There was no possibility of meeting in person that day. The pandemic had brought with it risks so new, and an uncertainty so deep, that gathering the lectio divina group in the same room was now out of the question.
A few minutes before 8:30 a.m., I settled my infant daughter and her toddler brother with their father in the next room. My daughter was often fussy when separated from me, and I hoped I’d have enough quiet to focus.
I was extremely grateful for the privilege of a parental leave that allowed me to be home with my tender, amusing kids. But the harried isolation of caring for them in a pandemic had added anxious and weary edges to my life.
I had missed digging into meaningful questions with other adults. It was challenging to find reliable blocks of time for reading and writing — literary activities that typically nourished me. It was difficult to see what was possible with so much energy going into remembering what wasn’t.
The situation reminded me of the matter-of-fact first line of Charlotte Brontë’s novel “Jane Eyre”: “There was no possibility of taking a walk that day.”
I resonated with the general loneliness of this famous heroine too. Jane’s struggles were far more dramatic than mine — the story follows her as she is orphaned at a young age, physically mistreated and utterly betrayed by her beloved.
Still, as I prepared to meet that Saturday — my laptop propped up on a nursing pillow — I felt that I was in a sort of “wandering the moors” moment, simultaneously shut in and also cast out of familiar places where I was known.
A hitch of nervousness hit me as I watched mostly unfamiliar faces come up on the screen; when COVID-19 hit, I was still relatively new to the church, and my social skills felt stale.
The group still held the name Bibles and Bagels, since it began as women meeting at the church for food and discussion. The leader — a role that alternated from week to week — introduced everyone, then explained that we would read three times the passage appointed in the lectionary as part of the “divine reading” process. After each reading, we would silently reflect with a fixed intention before sharing. Our passage was Mark 1:29-39 — “Jesus Heals Many” and “Jesus Prays in a Solitary Place.”
First, we focused on a phrase or word that caught our attention and “sparkled.”
Not surprisingly, words such as“fever,” “sick,” “diseases,” “healed” and “solitary” stood out to me. I had been worrying over the health of my loved ones and steering through the fog of a multilayered identity (mother, wife, writer, Christian) in an isolated time.
I love our slow, communal way of meditating on short bites of Scripture that hold new mysteries.
Then we placed ourselves in the story.
First, I tried to imagine myself as Simon’s miraculously healed mother-in-law. But I got stuck on her jumping up from bed to prepare a meal, thinking about the pandemic burdens placed on caregivers. Others, too, wondered whether she offered the meal happily or felt obligated. Ultimately, I found myself aligned with the people in the Gospel story who witnessed the events at a distance: those standing in the doorway and the perplexed disciples searching for Jesus.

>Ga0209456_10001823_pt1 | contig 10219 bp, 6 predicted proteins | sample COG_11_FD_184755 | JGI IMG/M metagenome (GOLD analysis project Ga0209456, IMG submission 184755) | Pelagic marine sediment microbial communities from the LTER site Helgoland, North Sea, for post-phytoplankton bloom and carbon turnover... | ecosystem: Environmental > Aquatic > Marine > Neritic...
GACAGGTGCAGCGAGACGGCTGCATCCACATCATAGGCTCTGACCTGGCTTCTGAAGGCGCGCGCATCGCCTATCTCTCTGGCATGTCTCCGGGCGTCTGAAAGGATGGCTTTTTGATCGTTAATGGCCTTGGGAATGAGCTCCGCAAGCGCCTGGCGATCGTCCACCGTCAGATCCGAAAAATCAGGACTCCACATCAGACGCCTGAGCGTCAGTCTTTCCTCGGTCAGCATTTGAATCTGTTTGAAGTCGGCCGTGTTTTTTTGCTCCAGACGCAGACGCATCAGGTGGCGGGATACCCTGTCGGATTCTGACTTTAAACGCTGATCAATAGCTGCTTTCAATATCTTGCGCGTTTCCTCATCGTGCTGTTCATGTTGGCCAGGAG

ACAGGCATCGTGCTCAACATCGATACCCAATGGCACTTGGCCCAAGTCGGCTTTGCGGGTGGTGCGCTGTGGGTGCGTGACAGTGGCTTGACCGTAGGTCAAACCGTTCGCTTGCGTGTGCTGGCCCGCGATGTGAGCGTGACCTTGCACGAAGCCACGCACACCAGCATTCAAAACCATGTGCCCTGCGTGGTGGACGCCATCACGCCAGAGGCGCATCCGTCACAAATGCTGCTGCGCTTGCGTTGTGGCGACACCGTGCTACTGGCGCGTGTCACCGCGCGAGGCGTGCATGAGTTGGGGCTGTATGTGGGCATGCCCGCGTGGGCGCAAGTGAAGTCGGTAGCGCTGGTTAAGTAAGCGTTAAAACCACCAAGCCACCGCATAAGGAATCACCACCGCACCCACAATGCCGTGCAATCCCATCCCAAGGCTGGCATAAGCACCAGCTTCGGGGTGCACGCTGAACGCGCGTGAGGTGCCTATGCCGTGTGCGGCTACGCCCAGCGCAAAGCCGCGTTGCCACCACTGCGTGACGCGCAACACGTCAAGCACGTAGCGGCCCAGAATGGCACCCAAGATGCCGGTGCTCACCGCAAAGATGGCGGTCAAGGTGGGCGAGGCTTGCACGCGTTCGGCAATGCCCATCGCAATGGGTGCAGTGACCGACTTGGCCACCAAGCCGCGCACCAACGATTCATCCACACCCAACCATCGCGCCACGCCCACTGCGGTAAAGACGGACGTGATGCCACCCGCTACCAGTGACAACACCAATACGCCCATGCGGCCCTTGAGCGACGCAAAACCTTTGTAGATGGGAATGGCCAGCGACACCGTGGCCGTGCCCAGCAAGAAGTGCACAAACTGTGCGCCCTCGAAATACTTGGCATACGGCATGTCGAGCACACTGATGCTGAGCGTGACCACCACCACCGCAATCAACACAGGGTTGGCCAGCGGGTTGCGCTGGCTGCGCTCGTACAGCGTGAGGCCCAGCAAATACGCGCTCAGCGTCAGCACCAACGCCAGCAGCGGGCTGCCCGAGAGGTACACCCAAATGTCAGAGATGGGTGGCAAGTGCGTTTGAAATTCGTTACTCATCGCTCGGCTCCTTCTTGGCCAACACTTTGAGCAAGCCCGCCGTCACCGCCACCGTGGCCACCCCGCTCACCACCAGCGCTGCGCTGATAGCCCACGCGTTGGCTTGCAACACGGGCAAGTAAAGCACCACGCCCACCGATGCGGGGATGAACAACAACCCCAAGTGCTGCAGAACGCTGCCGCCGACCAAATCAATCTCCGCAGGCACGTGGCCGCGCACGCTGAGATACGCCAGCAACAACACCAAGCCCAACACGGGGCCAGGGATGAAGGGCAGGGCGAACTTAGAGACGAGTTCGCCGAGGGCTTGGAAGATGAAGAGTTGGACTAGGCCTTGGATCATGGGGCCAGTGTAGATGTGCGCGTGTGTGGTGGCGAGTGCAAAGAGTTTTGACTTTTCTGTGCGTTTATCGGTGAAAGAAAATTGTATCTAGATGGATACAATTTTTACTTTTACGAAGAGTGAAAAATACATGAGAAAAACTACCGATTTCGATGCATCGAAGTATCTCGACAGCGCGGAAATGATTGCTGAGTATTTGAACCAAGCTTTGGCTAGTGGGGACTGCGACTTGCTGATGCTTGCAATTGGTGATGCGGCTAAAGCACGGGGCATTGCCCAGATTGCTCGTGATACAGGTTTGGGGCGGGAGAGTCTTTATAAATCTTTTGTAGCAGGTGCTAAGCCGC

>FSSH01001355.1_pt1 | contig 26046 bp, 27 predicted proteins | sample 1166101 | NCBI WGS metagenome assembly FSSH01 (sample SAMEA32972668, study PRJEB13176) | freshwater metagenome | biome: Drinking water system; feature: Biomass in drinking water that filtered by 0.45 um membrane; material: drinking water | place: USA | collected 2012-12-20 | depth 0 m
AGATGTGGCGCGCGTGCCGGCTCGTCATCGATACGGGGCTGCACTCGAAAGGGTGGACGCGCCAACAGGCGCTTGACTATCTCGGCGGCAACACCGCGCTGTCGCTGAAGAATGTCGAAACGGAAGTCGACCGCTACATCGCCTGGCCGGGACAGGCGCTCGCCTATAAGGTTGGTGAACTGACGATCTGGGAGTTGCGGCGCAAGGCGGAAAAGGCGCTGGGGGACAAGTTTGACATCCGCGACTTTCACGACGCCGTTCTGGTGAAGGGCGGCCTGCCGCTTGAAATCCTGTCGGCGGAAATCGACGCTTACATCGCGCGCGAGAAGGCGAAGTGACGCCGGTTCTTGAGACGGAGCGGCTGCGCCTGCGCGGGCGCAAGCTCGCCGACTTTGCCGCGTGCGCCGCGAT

Finally, we asked ourselves how God might be guiding us in the coming week and beyond.
I held on to the image of seeking a solitary place to pray, and not just in the physical sense. Recently, my prayers had been half-formed thoughts drifting from a crowded mind in random slips of time before I was distracted again. God must cherish these messy, on-the-go prayers too, I thought. But I resolved to carve out more intentional time to listen to God, even if fears were all that surfaced.
We closed in a time of personal prayer. I was thankful for the ability to mute myself as my daughter’s high cry floated through the door. We were reminded that everything said was confidential in this safe space.
After we all logged off, I opened the door feeling a mixture of fatigue and refreshment. Socializing online took a lot of energy, yet I was buoyed by moments of mutual care and the opportunity to reflect candidly on a God who heals, prays and perplexes.
Now, years later, I continue to be spiritually nourished by this group.
Despite the possibility of gathering in person, we have continued to meet online. It’s convenient, but it’s more than just convenience that makes this a nourishing group for me — even without sharing rings of yeasty dough.
I love our slow, communal way of meditating on short bites of Scripture that hold new mysteries. I love that our group dynamic changes every week as our attendance varies. I even love how our faces are lit in different ways as we ponder ancient wisdom from our modern rooms.
Together with others, while inclined to the Spirit’s voice, I can navigate heavy questions — such as those related to relationships, vocation, spiritual growth, injustice — with camaraderie, empathy, honesty and warmth.
This group has even changed the way I understand “Jane Eyre.”
When I was younger, I was swept up in the (in hindsight, rather troubling) central romance of the novel. I didn’t focus on the support that Jane receives from women — moments that sparkle for me now.
For example, when an ill and wandering Jane finds respite at the home of the Rivers family, she unexpectedly bonds with Mary and Diana Rivers through reading and conversation. Despite her vulnerable state, she meets Diana’s compassionate face with trust and says, “I know that you would not turn me from your hearth to-night: as it is, I really have no fear.”
A hearth: restorative, safe, warm and welcoming. I hope this group — my virtual hearth, online and on screen — will continue to reorient me to God’s instructive Spirit, alongside fellow wanderers committed to seeking him, in all seasons of possibility.